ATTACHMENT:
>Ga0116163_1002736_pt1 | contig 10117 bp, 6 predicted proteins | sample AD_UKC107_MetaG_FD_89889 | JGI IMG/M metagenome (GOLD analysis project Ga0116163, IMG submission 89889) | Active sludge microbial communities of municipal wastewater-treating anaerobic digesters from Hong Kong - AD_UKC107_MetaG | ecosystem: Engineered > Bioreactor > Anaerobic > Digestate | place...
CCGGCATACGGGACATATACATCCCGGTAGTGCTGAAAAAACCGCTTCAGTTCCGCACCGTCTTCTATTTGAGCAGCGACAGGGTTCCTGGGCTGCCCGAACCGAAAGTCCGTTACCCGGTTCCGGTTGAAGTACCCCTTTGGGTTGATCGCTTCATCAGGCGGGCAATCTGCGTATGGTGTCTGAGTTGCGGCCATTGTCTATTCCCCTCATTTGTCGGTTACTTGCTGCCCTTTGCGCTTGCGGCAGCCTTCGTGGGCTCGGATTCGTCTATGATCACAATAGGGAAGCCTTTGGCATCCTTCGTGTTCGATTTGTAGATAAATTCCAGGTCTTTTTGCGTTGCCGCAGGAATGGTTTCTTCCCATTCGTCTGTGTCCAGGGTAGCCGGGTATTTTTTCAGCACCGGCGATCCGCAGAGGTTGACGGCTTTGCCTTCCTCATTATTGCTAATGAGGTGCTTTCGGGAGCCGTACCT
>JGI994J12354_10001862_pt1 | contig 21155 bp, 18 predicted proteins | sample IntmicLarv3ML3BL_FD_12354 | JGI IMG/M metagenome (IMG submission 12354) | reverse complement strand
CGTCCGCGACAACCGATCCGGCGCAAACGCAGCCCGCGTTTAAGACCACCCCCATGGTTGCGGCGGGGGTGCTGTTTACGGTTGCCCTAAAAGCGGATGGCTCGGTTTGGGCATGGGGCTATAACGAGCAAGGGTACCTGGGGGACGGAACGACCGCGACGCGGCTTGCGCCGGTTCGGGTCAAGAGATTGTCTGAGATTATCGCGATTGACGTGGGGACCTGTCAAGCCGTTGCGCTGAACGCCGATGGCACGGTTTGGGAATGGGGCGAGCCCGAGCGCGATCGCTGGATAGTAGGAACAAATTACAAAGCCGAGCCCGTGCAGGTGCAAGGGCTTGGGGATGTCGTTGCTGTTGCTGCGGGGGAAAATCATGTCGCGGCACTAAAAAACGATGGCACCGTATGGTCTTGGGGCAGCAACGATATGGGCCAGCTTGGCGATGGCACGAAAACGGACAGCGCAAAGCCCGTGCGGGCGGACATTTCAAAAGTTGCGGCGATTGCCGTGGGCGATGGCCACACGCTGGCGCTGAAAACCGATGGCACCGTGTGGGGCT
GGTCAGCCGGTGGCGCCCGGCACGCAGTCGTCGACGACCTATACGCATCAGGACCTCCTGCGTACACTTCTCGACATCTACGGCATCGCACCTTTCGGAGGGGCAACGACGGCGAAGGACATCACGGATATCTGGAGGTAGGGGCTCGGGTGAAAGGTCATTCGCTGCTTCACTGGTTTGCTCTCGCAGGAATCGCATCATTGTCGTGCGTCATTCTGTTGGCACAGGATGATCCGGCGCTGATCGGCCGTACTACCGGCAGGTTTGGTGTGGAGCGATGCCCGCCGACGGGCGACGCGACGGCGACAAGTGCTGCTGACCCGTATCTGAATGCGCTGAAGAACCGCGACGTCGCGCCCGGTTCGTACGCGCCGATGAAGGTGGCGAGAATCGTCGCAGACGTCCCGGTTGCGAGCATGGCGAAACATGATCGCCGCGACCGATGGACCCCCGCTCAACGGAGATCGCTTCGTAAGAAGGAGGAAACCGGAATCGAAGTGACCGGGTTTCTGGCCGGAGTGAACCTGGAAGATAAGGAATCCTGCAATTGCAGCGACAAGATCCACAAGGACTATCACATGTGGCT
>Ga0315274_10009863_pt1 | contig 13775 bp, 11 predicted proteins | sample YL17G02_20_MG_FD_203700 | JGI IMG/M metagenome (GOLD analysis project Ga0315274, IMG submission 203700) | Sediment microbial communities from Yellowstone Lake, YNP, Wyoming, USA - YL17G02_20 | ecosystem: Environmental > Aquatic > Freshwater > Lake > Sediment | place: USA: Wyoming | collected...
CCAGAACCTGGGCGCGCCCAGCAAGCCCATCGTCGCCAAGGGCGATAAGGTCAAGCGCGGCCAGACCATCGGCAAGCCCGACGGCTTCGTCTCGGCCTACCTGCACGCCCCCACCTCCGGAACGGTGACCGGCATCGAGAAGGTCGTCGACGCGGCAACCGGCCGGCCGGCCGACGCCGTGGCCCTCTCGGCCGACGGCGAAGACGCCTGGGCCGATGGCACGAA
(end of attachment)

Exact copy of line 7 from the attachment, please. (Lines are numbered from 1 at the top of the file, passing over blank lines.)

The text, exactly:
CCAGAACCTGGGCGCGCCCAGCAAGCCCATCGTCGCCAAGGGCGATAAGGTCAAGCGCGGCCAGACCATCGGCAAGCCCGACGGCTTCGTCTCGGCCTACCTGCACGCCCCCACCTCCGGAACGGTGACCGGCATCGAGAAGGTCGTCGACGCGGCAACCGGCCGGCCGGCCGACGCCGTGGCCCTCTCGGCCGACGGCGAAGACGCCTGGGCCGATGGCACGAA